The Financial Accounting Standards Board (FASB) issued an Accounting Standards Update (ASU) on June 3, 2020, granting a one-year effective date delay for certain companies and organizations applying the revenue recognition standard. Private companies and not-for-profit organizations that have not yet applied the revenue recognition standard should do so for annual reporting periods beginning after December 15, 2019, and interim reporting periods within annual reporting periods beginning after December 15, 2020. The ASU requires that revenue is recognized when the good or service is transferred or as control over the good or service is transferred. Revenue can be recognized over time (services) or at a point in time (goods). As a result, some businesses will have accelerated income; while others will have an income deferral, or a mixture of both. An accounting method change is normally required to be filed for tax purposes.

Impact of the revenue recognition standard

The revenue recognition standard will significantly affect the current revenue recognition practices of most contractors. It could also impact the timing and amount of revenue reported, key performance indicators (KPIs), debt covenant ratios, bond programs, contract negotiations, performance agreements, business activities, and budgets. It is important for sureties to look at the capitalization of costs associated with deferred revenue and its impact on the balance sheet.

The timing of contract-related costs will have a significant impact on a contractor’s balance sheet. It could change how contract accounts are organized and the presentation of contract-related assets and liabilities on the balance sheet. These include the cost to obtain and fulfill the contract.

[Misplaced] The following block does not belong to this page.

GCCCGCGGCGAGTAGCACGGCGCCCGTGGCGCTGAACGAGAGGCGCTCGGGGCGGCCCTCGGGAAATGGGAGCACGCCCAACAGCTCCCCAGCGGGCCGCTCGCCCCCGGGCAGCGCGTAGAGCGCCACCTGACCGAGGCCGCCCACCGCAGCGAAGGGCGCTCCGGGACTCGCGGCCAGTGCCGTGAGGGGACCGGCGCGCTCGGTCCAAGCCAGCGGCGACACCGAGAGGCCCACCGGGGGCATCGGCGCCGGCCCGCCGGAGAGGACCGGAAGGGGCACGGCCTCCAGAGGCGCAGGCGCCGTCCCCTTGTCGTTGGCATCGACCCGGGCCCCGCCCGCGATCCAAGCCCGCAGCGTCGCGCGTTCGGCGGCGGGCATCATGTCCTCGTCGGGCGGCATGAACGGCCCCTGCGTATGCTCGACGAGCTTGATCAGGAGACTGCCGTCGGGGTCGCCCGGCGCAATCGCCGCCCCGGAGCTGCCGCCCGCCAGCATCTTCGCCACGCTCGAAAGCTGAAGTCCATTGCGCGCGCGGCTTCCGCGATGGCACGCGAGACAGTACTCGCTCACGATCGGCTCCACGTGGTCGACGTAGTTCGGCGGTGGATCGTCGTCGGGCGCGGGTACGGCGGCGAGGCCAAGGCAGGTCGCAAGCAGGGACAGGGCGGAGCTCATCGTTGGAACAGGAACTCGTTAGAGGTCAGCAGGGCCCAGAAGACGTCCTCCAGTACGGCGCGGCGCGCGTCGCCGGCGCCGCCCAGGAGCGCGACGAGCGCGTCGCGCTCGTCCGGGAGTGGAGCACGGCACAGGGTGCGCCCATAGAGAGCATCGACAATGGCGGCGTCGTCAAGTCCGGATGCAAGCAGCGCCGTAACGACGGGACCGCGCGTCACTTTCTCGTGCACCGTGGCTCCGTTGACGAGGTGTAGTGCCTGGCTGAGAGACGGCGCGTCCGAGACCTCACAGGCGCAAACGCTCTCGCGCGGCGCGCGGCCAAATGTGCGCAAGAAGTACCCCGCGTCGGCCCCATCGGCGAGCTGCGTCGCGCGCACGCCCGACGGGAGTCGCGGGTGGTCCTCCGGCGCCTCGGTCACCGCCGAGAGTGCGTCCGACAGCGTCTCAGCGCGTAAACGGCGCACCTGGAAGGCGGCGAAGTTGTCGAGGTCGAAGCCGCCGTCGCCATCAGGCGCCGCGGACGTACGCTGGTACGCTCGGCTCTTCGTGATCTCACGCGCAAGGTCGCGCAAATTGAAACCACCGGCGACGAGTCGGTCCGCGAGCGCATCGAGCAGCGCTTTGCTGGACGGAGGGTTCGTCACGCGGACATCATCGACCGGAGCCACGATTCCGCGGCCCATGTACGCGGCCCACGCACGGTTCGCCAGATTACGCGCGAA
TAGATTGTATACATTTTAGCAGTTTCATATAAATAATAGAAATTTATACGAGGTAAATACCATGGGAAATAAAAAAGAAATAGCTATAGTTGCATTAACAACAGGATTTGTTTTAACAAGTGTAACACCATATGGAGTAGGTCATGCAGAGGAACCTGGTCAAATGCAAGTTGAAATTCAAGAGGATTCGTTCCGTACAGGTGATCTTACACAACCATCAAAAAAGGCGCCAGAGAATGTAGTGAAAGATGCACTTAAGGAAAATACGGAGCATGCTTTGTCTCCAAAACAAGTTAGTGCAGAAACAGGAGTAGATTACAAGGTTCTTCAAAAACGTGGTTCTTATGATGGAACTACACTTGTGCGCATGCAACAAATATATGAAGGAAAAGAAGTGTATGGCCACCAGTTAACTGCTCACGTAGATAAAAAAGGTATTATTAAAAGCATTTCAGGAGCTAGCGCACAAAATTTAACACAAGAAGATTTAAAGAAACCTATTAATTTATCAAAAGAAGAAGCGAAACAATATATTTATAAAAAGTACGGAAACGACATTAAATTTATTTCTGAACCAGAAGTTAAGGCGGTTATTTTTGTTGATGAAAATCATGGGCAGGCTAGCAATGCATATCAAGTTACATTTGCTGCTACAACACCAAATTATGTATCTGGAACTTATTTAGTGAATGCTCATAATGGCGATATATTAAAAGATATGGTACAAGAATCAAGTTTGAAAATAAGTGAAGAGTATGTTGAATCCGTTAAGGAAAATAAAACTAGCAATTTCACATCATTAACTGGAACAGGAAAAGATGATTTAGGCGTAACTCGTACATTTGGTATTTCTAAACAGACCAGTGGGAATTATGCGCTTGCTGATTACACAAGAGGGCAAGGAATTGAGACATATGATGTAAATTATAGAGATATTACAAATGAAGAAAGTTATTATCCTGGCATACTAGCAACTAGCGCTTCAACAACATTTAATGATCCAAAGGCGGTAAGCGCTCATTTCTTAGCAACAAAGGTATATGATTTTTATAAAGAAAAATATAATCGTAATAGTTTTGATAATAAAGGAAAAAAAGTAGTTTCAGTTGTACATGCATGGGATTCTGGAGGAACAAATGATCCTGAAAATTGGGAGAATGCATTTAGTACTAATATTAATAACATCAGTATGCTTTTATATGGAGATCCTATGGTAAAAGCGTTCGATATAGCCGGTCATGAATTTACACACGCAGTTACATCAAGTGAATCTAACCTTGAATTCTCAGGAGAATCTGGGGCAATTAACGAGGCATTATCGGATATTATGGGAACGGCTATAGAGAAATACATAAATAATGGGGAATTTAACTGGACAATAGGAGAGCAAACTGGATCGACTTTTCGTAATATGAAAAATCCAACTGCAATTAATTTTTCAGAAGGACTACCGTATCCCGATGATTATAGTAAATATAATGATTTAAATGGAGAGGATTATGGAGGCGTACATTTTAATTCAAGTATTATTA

Contractors are required to maintain the financial metrics outlined in the terms of a loan or bond agreement. This can include everything from minimum working capital ratio to maximum debt-to-equity ratio requirements. Lenders and sureties use this information to determine if the contractor is financially healthy.

Financial ratios and KPIs may be negatively impacted by an increase in liabilities on the balance sheet. It is important for contractors to have a conversation with their banker and surety to explain why and develop a pro forma of what the balance sheet will look like once revenue is recognized to demonstrate the impact.

Other examples of how contractors can benefit from an accounting method change include the following:
⦁ Accelerating certain deductions under the recurring item exception of section 461(h).
⦁ Accelerating deductions for self-insured medical expenses.
⦁ Conducting cost segregation studies, class-life reviews, and other means of accelerating cost recovery or permitting immediate deductions.
⦁ Deferring income that is recognized on the books but remains contingent for tax purposes.
⦁ Evaluating the use of the cash or accrual method of accounting for small business taxpayers.
⦁ Evaluating fixed asset costs for potential acceleration through bonus depreciation.
⦁ Increasing the “de minimis” threshold for expensing certain acquisition costs.
⦁ Making charitable donations of food or inventory.
⦁ Maximizing the section 179 deduction.
⦁ Triggering unrealized losses through sales or dispositions of property.

Temporary Procedure for Filing for a Change in Accounting Method

The IRS is implementing the temporary procedure described below in response to the coronavirus pandemic. Starting on July 31, 2020, the IRS will accept the duplicate copy of Form 3115, Application for Change in Accounting Method, via fax to 844.249.8134. This change applies only to taxpayers requesting consent to make a change in accounting method under the automatic change procedure. This temporary procedure is in effect until further notice.

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Richard Higgins

Richard Higgins, CPA, is the Managing Principal—New Jersey office for McCarthy & Company, PC. Contractors trust Higgins to assist them with a strategy to achieve their goals by looking at key indicators such as productivity, job costing, profit margins, and cash flow. Higgins helps contractors to establish realistic benchmarks to assess how well they are doing or to alert them to issues that need to be addressed. He can be contacted at 732.341.3893 or Richard.Higgins@MCC-CPAs.com.